Published: May 13, 2013
WASHINGTON — The Supreme Court ruled unanimously on Monday that farmers could not use Monsanto’s patented genetically altered soybeans to create new seeds without paying the company a fee.
The ruling has implications for many aspects of modern agriculture and for businesses based on vaccines, cell lines and software. But Justice Elena Kagan, writing for the court, emphasized that the decision was narrow.
“Our holding today is limited — addressing the situation before us, rather than every one involving a self-replicating product,” she wrote. “We recognize that such inventions are becoming ever more prevalent, complex and diverse. In another case, the article’s self-replication might occur outside the purchaser’s control. Or it might be a necessary but incidental step in using the item for another purpose.”
But Justice Kagan had little difficulty ruling that an Indiana farmer’s conduct in the case before the court, Bowman v. Monsanto Company, No. 11-796, had run afoul of patent law.
Farmers who buy Monsanto’s patented seeds must generally sign a contract promising not to save seeds from the resulting crop, which means they must buy new seeds every year. The seeds are valuable because they are resistant to the herbicide Roundup, itself a Monsanto product.
But the Indiana farmer, Vernon Hugh Bowman, who had signed such contracts for his main crop, said he discovered a loophole for a second, riskier crop later in the growing season.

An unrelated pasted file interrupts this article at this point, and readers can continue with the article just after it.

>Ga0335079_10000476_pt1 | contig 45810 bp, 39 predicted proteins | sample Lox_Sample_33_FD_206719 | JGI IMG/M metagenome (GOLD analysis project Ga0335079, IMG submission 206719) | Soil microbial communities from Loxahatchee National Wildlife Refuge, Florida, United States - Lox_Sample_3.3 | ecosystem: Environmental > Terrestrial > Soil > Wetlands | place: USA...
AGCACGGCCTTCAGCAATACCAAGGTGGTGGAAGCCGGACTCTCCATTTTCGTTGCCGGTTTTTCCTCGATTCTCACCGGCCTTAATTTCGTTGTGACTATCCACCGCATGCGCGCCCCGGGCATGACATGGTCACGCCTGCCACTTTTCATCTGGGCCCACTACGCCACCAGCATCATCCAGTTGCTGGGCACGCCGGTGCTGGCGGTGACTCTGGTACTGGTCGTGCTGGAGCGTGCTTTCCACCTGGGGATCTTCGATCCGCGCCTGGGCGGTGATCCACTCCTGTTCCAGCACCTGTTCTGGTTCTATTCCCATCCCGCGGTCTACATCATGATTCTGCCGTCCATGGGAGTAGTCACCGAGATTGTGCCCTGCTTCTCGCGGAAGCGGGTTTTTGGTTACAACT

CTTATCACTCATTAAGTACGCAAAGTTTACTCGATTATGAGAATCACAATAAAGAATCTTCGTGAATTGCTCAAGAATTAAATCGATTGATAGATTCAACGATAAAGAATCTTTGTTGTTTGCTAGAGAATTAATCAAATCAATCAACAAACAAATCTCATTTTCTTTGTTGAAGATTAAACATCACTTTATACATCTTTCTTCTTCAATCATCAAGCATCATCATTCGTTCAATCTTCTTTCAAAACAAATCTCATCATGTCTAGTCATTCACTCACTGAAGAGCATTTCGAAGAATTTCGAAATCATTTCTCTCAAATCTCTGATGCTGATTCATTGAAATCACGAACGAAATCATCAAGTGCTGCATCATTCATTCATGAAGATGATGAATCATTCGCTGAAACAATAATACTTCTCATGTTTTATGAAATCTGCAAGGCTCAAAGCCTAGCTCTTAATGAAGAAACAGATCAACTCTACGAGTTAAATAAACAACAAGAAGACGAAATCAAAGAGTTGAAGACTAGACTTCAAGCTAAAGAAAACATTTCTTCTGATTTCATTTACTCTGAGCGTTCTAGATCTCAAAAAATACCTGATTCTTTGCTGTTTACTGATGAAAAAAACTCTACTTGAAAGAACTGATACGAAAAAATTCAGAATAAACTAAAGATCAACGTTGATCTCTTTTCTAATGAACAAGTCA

For that second crop, he bought seeds from a grain elevator filled with a mix of seeds in the reasonable hope that many of them contained Monsanto’s patented Roundup Ready gene.
Seeds from grain elevators are typically sold for animal feed, food processing or industrial uses. But Mr. Bowman planted them and sprayed them with Roundup. Many plants survived, and he replanted their seeds.
Monsanto sued, and a federal judge in Indiana ordered Mr. Bowman to pay the company more than $84,000. The United States Court of Appeals for the Federal Circuit, which specializes in patent cases, upheld that decision, saying that by planting the seeds Mr. Bowman had infringed Monsanto’s patents.
Justice Kagan agreed, suggesting that Mr. Bowman had been too clever for his own good.
Mr. Bowman’s main argument was that a doctrine called patent exhaustion allowed him to do what he liked with products he had obtained legally. But Justice Kagan said it did not apply to the way he had used the seeds.
“Under the patent exhaustion doctrine, Bowman could resell the patented soybeans he purchased from the grain elevator; so too he could consume the beans himself or feed them to his animals,” she wrote.
“But the exhaustion doctrine does not enable Bowman to make additional patented soybeans without Monsanto’s permission,” she added, and went on to say that “that is precisely what Bowman did.”
Justice Kagan said that allowing Mr. Bowman’s tactic would destroy the value of Monsanto’s patent. “The exhaustion doctrine is limited to the ‘particular item’ sold,” she wrote, “to avoid just such a mismatch between invention and reward.”
Straight to the source: The New York Times.